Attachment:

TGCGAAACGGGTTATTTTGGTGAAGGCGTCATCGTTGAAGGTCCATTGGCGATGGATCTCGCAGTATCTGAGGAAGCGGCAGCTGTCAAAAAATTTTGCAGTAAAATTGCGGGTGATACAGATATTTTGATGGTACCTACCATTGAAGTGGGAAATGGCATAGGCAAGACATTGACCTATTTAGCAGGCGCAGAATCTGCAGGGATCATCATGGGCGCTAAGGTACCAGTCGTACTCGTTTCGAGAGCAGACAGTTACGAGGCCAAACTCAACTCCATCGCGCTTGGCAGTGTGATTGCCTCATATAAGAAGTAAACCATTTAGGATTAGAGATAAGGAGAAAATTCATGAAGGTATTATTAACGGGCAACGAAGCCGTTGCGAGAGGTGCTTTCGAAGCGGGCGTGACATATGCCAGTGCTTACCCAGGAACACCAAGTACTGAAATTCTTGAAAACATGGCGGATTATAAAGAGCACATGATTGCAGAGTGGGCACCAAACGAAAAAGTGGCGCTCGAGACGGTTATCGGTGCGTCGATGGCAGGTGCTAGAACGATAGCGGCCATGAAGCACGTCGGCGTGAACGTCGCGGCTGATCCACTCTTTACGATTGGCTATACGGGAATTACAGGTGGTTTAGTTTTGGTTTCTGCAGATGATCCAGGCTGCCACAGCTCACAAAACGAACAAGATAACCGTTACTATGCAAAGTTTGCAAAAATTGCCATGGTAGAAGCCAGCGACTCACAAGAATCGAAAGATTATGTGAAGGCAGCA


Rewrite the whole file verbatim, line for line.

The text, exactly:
TGCGAAACGGGTTATTTTGGTGAAGGCGTCATCGTTGAAGGTCCATTGGCGATGGATCTCGCAGTATCTGAGGAAGCGGCAGCTGTCAAAAAATTTTGCAGTAAAATTGCGGGTGATACAGATATTTTGATGGTACCTACCATTGAAGTGGGAAATGGCATAGGCAAGACATTGACCTATTTAGCAGGCGCAGAATCTGCAGGGATCATCATGGGCGCTAAGGTACCAGTCGTACTCGTTTCGAGAGCAGACAGTTACGAGGCCAAACTCAACTCCATCGCGCTTGGCAGTGTGATTGCCTCATATAAGAAGTAAACCATTTAGGATTAGAGATAAGGAGAAAATTCATGAAGGTATTATTAACGGGCAACGAAGCCGTTGCGAGAGGTGCTTTCGAAGCGGGCGTGACATATGCCAGTGCTTACCCAGGAACACCAAGTACTGAAATTCTTGAAAACATGGCGGATTATAAAGAGCACATGATTGCAGAGTGGGCACCAAACGAAAAAGTGGCGCTCGAGACGGTTATCGGTGCGTCGATGGCAGGTGCTAGAACGATAGCGGCCATGAAGCACGTCGGCGTGAACGTCGCGGCTGATCCACTCTTTACGATTGGCTATACGGGAATTACAGGTGGTTTAGTTTTGGTTTCTGCAGATGATCCAGGCTGCCACAGCTCACAAAACGAACAAGATAACCGTTACTATGCAAAGTTTGCAAAAATTGCCATGGTAGAAGCCAGCGACTCACAAGAATCGAAAGATTATGTGAAGGCAGCA